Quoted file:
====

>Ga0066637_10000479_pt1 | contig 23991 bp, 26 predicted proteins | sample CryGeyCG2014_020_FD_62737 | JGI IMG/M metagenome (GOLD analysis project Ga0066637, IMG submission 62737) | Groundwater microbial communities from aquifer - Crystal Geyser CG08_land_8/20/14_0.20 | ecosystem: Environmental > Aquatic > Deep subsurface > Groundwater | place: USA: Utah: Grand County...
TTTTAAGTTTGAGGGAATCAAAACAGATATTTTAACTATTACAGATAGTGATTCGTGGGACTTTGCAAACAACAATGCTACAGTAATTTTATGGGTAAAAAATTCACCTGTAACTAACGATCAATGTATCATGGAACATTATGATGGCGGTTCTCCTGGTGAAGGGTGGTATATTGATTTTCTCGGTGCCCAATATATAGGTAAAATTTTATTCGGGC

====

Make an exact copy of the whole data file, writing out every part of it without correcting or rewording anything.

>Ga0066637_10000479_pt1 | contig 23991 bp, 26 predicted proteins | sample CryGeyCG2014_020_FD_62737 | JGI IMG/M metagenome (GOLD analysis project Ga0066637, IMG submission 62737) | Groundwater microbial communities from aquifer - Crystal Geyser CG08_land_8/20/14_0.20 | ecosystem: Environmental > Aquatic > Deep subsurface > Groundwater | place: USA: Utah: Grand County...
TTTTAAGTTTGAGGGAATCAAAACAGATATTTTAACTATTACAGATAGTGATTCGTGGGACTTTGCAAACAACAATGCTACAGTAATTTTATGGGTAAAAAATTCACCTGTAACTAACGATCAATGTATCATGGAACATTATGATGGCGGTTCTCCTGGTGAAGGGTGGTATATTGATTTTCTCGGTGCCCAATATATAGGTAAAATTTTATTCGGGC